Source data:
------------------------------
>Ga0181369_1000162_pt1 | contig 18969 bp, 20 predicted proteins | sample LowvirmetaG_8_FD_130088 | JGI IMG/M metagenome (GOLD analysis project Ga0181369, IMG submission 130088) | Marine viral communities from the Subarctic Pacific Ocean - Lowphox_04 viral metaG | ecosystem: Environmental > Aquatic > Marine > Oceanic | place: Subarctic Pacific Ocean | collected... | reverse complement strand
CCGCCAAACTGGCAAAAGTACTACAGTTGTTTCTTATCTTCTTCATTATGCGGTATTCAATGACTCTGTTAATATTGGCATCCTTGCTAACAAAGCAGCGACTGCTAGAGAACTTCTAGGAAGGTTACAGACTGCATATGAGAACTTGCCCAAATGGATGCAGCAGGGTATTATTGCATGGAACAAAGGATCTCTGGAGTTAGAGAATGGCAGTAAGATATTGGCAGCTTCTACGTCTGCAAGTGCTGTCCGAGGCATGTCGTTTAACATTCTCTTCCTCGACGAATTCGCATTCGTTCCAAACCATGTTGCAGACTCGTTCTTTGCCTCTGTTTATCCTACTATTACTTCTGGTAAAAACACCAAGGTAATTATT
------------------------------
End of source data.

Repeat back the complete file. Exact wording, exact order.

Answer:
>Ga0181369_1000162_pt1 | contig 18969 bp, 20 predicted proteins | sample LowvirmetaG_8_FD_130088 | JGI IMG/M metagenome (GOLD analysis project Ga0181369, IMG submission 130088) | Marine viral communities from the Subarctic Pacific Ocean - Lowphox_04 viral metaG | ecosystem: Environmental > Aquatic > Marine > Oceanic | place: Subarctic Pacific Ocean | collected... | reverse complement strand
CCGCCAAACTGGCAAAAGTACTACAGTTGTTTCTTATCTTCTTCATTATGCGGTATTCAATGACTCTGTTAATATTGGCATCCTTGCTAACAAAGCAGCGACTGCTAGAGAACTTCTAGGAAGGTTACAGACTGCATATGAGAACTTGCCCAAATGGATGCAGCAGGGTATTATTGCATGGAACAAAGGATCTCTGGAGTTAGAGAATGGCAGTAAGATATTGGCAGCTTCTACGTCTGCAAGTGCTGTCCGAGGCATGTCGTTTAACATTCTCTTCCTCGACGAATTCGCATTCGTTCCAAACCATGTTGCAGACTCGTTCTTTGCCTCTGTTTATCCTACTATTACTTCTGGTAAAAACACCAAGGTAATTATT